The photographs of Guillaume Zuili evoke memories of another time, another era, long gone and wistful. These dusty, chalky, charcoal-like smudges of memories could have been snatched from a re-screening of an old movie. Each feels like an iconic, dreamlike moment of random beauty.
Zuili, a Frenchman who splits his time between Paris and Los Angeles, has developed an intriguing hybrid style of photography. By using a crude pinhole camera but modern high speed film, he’s able to make hand-held snapshots of elegant beauty that celebrate the graininess inherent in film plus the soft, smudged focus of pinhole photography. Without the high-speed film, he would never capture this snapshot aesthetic; pinhole photography usually requires a tripod and long exposure time.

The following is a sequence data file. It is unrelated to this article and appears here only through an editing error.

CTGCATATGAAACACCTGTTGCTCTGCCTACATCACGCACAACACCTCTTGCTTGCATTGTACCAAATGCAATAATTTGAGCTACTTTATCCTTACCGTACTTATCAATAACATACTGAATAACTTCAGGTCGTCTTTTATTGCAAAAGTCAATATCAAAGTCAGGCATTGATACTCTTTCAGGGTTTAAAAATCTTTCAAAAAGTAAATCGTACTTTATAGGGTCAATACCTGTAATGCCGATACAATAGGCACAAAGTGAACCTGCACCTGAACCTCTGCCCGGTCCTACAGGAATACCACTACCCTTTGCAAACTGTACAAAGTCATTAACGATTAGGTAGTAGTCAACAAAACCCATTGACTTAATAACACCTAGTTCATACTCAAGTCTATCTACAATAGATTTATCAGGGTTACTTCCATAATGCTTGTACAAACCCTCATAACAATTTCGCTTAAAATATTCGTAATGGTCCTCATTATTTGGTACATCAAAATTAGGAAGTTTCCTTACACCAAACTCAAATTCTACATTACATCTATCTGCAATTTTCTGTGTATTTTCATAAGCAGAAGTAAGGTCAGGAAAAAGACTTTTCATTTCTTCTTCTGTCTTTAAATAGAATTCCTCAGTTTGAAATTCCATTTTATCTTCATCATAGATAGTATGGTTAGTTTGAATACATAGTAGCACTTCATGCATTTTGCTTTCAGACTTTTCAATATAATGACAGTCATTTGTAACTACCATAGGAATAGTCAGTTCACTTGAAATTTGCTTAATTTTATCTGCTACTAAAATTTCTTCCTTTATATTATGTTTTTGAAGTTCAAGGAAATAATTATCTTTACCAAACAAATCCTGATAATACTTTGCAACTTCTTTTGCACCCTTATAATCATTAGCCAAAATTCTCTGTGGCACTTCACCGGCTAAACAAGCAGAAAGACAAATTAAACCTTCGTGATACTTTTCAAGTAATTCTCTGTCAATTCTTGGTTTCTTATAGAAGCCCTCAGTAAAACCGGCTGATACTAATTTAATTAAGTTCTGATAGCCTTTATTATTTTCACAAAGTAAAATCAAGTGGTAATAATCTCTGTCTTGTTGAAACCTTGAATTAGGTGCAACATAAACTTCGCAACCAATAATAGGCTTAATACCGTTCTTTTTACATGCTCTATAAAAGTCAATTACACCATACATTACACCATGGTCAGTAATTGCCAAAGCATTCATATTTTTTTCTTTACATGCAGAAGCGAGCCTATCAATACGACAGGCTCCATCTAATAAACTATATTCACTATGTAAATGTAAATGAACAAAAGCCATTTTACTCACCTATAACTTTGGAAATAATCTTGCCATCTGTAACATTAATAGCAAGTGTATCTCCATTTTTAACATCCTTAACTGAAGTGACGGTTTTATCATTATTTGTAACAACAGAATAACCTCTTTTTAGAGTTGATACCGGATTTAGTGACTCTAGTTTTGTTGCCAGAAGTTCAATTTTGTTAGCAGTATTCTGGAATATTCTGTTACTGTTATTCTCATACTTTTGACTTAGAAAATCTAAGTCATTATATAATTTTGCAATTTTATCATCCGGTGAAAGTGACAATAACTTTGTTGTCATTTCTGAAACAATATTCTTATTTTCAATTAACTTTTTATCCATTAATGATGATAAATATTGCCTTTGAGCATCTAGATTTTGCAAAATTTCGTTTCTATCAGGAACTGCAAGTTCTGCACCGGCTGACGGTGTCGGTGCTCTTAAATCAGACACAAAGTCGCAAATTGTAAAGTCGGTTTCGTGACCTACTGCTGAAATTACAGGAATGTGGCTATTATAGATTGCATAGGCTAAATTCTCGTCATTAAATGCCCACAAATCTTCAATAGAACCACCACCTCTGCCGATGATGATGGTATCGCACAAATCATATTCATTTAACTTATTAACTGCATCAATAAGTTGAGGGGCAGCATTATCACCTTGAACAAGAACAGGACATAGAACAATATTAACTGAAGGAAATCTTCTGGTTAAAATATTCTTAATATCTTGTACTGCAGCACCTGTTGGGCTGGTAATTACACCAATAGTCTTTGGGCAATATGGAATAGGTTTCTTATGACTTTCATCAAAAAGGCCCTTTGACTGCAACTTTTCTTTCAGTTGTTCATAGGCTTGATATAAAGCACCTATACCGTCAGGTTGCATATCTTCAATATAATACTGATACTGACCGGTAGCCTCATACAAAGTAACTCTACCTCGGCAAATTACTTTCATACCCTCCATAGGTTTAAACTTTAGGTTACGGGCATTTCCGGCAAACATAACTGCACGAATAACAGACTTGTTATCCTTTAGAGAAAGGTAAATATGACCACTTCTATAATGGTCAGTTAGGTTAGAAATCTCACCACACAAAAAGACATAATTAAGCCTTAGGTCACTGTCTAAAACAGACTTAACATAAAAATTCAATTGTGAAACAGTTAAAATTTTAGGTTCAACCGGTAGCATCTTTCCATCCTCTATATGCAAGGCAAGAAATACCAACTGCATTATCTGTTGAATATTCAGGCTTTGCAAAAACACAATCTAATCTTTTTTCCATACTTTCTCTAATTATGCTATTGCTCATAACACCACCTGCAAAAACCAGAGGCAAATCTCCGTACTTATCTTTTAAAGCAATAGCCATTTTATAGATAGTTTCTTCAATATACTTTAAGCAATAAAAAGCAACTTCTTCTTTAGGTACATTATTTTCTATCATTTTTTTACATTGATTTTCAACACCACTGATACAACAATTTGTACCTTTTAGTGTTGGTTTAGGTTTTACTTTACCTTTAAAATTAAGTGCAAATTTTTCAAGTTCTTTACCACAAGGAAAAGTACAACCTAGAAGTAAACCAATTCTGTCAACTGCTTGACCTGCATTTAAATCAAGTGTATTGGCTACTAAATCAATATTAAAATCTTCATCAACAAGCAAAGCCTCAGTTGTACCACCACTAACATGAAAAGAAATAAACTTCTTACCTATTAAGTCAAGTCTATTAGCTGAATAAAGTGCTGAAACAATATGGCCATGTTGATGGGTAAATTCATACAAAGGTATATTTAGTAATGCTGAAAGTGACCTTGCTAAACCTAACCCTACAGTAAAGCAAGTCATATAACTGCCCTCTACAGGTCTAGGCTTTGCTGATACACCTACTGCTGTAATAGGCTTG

But of course it is more than just the technique that makes these images so successful. Skilled composition, ruthless editing, and then alchemical magic in the darkroom all transform these images into objects of beauty.
— Jim Casper
It's a little bit like a very contemporary TV soap opera set all across London, with rapid-paced changes of characters and scenery — and the viewer is left to connect the dots and imagine the stories.
Vibrant and faded; modern and traditional; bright and shaded—urban dwellers pass through their surroundings, unknowingly "completing" beautiful scenes.
New York-based photographeruses two distinct techniques to capture nature's more subtle and interesting beauty that is often beyond the visible.